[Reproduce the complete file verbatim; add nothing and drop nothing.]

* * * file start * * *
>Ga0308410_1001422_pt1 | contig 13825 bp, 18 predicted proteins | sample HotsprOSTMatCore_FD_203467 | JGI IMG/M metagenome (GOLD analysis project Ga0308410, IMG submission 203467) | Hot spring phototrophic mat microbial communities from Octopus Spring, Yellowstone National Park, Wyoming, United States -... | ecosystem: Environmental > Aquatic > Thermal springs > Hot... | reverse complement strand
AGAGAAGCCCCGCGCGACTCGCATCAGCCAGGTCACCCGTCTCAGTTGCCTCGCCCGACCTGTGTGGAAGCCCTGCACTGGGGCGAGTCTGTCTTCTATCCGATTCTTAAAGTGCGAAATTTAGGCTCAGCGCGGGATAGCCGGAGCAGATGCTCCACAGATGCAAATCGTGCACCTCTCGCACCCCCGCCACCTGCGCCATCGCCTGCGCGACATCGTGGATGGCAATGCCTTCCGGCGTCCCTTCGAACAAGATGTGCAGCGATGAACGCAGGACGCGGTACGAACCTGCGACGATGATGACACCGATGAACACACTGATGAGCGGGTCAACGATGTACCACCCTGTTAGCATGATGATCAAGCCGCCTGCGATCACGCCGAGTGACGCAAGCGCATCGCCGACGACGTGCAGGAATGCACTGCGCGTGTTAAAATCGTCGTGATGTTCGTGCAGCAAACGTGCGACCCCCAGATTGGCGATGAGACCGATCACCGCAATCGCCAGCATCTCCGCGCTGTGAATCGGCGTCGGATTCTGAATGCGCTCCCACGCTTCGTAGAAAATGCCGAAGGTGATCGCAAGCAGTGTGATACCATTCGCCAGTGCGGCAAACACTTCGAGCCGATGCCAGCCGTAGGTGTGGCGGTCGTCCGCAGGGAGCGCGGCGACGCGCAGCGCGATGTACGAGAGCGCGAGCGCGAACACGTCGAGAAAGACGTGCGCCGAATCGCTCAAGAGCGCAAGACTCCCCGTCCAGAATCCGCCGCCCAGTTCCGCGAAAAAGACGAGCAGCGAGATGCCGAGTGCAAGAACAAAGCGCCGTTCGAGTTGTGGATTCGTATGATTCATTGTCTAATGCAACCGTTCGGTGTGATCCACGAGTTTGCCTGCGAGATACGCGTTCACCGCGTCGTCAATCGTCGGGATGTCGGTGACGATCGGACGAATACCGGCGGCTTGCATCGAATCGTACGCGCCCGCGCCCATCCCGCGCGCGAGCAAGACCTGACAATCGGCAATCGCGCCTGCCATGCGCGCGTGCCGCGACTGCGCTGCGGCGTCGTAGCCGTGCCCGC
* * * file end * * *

>Ga0308410_1001422_pt1 | contig 13825 bp, 18 predicted proteins | sample HotsprOSTMatCore_FD_203467 | JGI IMG/M metagenome (GOLD analysis project Ga0308410, IMG submission 203467) | Hot spring phototrophic mat microbial communities from Octopus Spring, Yellowstone National Park, Wyoming, United States -... | ecosystem: Environmental > Aquatic > Thermal springs > Hot... | reverse complement strand
AGAGAAGCCCCGCGCGACTCGCATCAGCCAGGTCACCCGTCTCAGTTGCCTCGCCCGACCTGTGTGGAAGCCCTGCACTGGGGCGAGTCTGTCTTCTATCCGATTCTTAAAGTGCGAAATTTAGGCTCAGCGCGGGATAGCCGGAGCAGATGCTCCACAGATGCAAATCGTGCACCTCTCGCACCCCCGCCACCTGCGCCATCGCCTGCGCGACATCGTGGATGGCAATGCCTTCCGGCGTCCCTTCGAACAAGATGTGCAGCGATGAACGCAGGACGCGGTACGAACCTGCGACGATGATGACACCGATGAACACACTGATGAGCGGGTCAACGATGTACCACCCTGTTAGCATGATGATCAAGCCGCCTGCGATCACGCCGAGTGACGCAAGCGCATCGCCGACGACGTGCAGGAATGCACTGCGCGTGTTAAAATCGTCGTGATGTTCGTGCAGCAAACGTGCGACCCCCAGATTGGCGATGAGACCGATCACCGCAATCGCCAGCATCTCCGCGCTGTGAATCGGCGTCGGATTCTGAATGCGCTCCCACGCTTCGTAGAAAATGCCGAAGGTGATCGCAAGCAGTGTGATACCATTCGCCAGTGCGGCAAACACTTCGAGCCGATGCCAGCCGTAGGTGTGGCGGTCGTCCGCAGGGAGCGCGGCGACGCGCAGCGCGATGTACGAGAGCGCGAGCGCGAACACGTCGAGAAAGACGTGCGCCGAATCGCTCAAGAGCGCAAGACTCCCCGTCCAGAATCCGCCGCCCAGTTCCGCGAAAAAGACGAGCAGCGAGATGCCGAGTGCAAGAACAAAGCGCCGTTCGAGTTGTGGATTCGTATGATTCATTGTCTAATGCAACCGTTCGGTGTGATCCACGAGTTTGCCTGCGAGATACGCGTTCACCGCGTCGTCAATCGTCGGGATGTCGGTGACGATCGGACGAATACCGGCGGCTTGCATCGAATCGTACGCGCCCGCGCCCATCCCGCGCGCGAGCAAGACCTGACAATCGGCAATCGCGCCTGCCATGCGCGCGTGCCGCGACTGCGCTGCGGCGTCGTAGCCGTGCCCGC